Looking more specifically at the 50 cable TV networks that are now generating revenues from their broadband video initiatives, it is apparent that advertising is their business model of choice. From our observations of their sites, the report concludes that 43, or 86% of these networks use advertising exclusively to generate revenue from their on-site broadband video, while another two networks use subscriptions in addition to advertising, and one network uses paid downloads on its site in addition to advertising. The report also notes that 31 networks are currently also exploiting the individual program download business model by partnering with three primary video aggregators, Apple's iTunes, Amazon Unbox and AOL Video.
Broadband video advertising is a natural for top cable TV networks given their existing relationships with advertisers and agencies for their linear cable networks. But these networks are also pursuing broadband video ads for the same reason Willie Sutton chose banks as his targets ("because that's where the money is!"). Today, advertising is where the money is in broadband video (and will continue to be, I believe, at least in the near-term). Our survey revealed that cable TV networks are besieged with interest from advertisers and agencies, who are clamoring to advertise against the networks' high-quality broadband video. Advertisers love pre-roll ad formats in particular because they can re-use existing TV spots, users can't skip by the broadband video ads as they now can with DVRs, users can click-through on companion banners and far richer usage reporting data is available.
Content Remains King
Meanwhile, the network executives we spoke to said their own internal research on their users' broadband video preferences has shown that distinctive, original content is the primary reason these users value the networks' broadband video. Many Internet users have now embraced broadband video as a bona fide part of their entertainment diet. This trend is another reason why top cable TV networks have shifted their focus from promotional-only activities to those that generate new revenues.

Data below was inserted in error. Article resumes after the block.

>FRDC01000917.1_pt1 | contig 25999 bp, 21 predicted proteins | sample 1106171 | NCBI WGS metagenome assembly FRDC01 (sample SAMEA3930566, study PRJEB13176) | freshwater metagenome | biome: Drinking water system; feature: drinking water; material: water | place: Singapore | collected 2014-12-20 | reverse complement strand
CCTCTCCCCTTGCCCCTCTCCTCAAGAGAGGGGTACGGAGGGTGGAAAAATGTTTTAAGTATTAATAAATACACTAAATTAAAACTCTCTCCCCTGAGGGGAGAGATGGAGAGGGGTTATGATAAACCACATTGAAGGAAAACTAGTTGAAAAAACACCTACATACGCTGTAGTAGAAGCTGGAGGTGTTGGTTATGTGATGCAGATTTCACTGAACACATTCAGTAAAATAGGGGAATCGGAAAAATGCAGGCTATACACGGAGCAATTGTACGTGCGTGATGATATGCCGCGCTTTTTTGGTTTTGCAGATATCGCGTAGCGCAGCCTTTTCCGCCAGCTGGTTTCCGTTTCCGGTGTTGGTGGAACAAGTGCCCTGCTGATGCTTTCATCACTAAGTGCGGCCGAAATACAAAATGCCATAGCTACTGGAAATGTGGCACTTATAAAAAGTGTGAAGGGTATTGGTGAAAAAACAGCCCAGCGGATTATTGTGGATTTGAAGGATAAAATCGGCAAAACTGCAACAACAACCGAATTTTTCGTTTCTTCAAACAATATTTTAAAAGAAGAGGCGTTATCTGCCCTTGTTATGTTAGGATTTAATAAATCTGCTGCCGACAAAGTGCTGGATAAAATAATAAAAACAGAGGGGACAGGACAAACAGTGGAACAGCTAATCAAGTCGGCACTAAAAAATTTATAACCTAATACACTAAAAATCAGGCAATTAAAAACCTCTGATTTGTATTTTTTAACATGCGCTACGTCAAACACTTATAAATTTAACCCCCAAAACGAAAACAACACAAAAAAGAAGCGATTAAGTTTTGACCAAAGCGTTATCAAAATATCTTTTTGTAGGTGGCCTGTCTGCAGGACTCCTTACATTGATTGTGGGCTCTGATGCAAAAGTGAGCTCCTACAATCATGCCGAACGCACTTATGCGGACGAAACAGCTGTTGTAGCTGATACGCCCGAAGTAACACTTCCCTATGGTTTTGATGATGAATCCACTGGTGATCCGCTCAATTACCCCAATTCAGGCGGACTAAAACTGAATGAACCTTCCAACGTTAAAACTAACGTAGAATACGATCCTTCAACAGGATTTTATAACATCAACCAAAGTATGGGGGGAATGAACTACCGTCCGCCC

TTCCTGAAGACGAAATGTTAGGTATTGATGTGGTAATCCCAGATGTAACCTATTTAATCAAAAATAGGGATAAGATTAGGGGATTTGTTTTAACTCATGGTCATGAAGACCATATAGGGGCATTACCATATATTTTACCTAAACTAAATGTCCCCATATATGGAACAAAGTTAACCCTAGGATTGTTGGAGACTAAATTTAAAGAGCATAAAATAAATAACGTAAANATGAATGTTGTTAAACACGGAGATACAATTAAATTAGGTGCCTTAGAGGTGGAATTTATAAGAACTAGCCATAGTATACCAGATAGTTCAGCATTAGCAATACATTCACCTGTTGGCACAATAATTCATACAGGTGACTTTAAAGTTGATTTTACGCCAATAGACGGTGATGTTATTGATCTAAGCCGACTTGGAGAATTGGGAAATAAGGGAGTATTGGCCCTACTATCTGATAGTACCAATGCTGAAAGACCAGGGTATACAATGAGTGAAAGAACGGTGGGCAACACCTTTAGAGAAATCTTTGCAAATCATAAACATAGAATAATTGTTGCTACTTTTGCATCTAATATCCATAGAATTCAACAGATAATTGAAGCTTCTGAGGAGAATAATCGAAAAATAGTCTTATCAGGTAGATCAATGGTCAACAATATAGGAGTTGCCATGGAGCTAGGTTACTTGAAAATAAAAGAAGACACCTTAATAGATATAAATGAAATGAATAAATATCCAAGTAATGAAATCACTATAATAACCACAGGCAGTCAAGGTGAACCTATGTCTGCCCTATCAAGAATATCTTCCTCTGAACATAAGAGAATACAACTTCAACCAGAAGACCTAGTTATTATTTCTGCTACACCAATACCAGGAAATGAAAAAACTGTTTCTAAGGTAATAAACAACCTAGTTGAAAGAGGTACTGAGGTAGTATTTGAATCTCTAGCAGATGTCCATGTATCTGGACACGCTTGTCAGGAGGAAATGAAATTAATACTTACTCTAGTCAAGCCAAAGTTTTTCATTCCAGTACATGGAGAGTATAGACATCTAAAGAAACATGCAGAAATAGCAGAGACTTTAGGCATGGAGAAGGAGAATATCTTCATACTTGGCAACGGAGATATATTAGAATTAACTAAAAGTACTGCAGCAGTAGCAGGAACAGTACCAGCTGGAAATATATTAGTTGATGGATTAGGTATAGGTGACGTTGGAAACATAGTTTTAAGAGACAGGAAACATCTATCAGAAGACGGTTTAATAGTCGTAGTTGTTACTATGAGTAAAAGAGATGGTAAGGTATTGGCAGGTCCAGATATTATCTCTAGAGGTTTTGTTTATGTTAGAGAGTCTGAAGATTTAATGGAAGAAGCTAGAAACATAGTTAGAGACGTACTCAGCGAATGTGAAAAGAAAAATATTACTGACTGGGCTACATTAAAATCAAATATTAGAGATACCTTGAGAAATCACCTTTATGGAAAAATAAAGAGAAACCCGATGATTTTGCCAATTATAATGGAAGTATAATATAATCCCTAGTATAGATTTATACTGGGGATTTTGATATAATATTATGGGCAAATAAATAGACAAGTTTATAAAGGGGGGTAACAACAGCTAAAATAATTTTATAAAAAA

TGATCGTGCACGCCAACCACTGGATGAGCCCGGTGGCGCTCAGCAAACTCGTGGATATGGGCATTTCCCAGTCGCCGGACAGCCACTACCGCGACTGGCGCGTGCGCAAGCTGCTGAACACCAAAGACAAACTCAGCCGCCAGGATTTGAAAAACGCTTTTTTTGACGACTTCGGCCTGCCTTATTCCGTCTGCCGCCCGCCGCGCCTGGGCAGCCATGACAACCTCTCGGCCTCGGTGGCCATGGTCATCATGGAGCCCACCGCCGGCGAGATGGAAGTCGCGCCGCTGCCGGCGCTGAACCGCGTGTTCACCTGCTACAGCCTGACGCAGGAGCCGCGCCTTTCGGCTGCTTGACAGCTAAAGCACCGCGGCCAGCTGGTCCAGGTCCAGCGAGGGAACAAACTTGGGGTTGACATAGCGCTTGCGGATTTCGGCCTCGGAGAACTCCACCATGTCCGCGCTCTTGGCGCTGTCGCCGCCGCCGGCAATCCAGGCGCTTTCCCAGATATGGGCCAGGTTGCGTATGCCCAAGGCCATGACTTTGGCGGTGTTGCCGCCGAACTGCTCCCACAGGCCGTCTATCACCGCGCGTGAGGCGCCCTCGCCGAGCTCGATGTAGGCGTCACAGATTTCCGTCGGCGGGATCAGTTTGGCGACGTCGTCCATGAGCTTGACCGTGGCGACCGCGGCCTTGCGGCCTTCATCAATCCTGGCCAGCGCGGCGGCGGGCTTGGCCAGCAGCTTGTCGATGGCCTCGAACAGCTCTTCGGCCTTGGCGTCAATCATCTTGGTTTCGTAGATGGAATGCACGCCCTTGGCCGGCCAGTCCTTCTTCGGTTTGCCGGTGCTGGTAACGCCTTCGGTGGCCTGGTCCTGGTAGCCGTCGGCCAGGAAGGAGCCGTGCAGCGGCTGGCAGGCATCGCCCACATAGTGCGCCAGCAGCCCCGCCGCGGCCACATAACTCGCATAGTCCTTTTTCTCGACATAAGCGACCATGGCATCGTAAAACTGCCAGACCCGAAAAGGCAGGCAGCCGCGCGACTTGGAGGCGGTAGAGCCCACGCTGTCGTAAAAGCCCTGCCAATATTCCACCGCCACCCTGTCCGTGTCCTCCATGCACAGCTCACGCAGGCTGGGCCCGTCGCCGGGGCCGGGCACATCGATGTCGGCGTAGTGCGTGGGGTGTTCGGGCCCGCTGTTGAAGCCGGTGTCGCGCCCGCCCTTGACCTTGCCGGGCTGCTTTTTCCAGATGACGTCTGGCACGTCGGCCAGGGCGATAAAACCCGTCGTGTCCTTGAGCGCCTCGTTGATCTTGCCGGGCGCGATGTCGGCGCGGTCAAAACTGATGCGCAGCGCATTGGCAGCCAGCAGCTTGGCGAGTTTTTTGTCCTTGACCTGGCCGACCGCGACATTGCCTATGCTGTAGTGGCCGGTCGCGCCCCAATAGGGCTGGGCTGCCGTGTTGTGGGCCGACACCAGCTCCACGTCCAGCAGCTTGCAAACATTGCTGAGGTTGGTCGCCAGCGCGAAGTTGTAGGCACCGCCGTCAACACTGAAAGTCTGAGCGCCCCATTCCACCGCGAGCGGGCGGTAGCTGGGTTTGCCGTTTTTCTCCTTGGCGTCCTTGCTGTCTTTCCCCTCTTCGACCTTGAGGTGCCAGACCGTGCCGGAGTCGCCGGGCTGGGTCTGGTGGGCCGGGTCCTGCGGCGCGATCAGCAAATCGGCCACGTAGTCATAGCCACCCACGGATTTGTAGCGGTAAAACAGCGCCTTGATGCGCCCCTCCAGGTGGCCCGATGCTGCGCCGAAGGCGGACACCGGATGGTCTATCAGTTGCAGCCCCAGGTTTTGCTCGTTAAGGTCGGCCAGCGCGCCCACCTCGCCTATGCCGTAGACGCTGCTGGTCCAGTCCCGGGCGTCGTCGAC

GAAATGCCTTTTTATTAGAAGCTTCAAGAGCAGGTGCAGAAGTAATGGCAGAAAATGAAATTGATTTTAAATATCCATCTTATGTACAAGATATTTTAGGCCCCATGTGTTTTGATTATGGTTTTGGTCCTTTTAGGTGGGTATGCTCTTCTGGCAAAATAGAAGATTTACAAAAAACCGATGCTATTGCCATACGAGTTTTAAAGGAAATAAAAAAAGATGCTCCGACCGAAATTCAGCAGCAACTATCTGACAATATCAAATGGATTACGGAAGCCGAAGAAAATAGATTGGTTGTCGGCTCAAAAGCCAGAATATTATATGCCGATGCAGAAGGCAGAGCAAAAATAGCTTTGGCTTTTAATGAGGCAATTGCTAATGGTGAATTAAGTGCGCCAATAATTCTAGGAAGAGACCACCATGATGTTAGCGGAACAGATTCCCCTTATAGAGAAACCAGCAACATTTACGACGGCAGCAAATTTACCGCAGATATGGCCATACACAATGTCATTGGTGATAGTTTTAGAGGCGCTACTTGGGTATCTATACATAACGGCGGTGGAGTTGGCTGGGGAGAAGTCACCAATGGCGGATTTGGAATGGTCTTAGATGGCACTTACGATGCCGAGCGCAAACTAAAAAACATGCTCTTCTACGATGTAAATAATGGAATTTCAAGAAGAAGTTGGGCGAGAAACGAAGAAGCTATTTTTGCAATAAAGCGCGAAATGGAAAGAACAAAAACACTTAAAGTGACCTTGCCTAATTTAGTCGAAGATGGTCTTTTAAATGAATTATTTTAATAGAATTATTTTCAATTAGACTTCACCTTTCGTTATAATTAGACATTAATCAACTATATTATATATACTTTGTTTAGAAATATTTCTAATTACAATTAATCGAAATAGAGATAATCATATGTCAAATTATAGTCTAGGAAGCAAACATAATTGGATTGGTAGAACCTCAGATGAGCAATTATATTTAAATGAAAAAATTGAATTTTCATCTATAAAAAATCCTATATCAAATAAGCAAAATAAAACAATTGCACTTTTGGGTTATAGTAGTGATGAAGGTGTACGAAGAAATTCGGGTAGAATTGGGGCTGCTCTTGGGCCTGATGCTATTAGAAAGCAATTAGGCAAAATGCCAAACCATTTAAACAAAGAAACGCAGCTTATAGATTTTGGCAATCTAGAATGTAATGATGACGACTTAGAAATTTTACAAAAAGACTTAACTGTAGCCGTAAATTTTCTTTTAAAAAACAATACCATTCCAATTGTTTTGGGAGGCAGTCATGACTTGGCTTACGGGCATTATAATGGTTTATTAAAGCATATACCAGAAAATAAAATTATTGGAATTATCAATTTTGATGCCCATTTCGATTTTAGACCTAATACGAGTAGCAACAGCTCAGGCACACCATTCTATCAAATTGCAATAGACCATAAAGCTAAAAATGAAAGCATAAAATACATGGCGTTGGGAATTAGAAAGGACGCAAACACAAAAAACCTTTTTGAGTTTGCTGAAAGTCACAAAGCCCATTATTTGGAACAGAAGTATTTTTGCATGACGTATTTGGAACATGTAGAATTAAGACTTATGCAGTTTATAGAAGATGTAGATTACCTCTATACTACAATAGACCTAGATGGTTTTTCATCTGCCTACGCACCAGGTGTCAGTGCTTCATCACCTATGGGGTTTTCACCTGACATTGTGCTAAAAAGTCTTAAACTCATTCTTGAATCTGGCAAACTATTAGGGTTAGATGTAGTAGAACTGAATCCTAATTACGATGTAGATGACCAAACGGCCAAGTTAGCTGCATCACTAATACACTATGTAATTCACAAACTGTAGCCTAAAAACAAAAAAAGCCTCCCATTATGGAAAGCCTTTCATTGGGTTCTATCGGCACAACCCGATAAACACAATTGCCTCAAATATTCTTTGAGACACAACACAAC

Further, these networks' own research has disclosed that users love the on-demand nature of broadband video. In this respect, broadband is contributing to consumer behaviors being inculcated by both video-on-demand and digital video recorders. Finally, the networks' research has found early interest among certain segments in community-building and user-participation. These findings clearly dovetail with the explosive growth of sites such as MySpace and YouTube, which have tapped into a deep reservoir of consumer interest in being a part of the media experience.
The above represents just a small fraction of the results found in my firm's new report. As many of you know, I have been saying for a while that broadband is the single most disruptive influence on the traditional video distribution value chain. The top 75 cable TV networks are the glue that holds together a complex ecosystem of producers, syndicators and other rights holders, cable TV and satellite operators, advertisers and audiences, with billions of dollars at stake. As these networks continue to embrace broadband video, it is evident that big-time change is afoot for the traditional video world.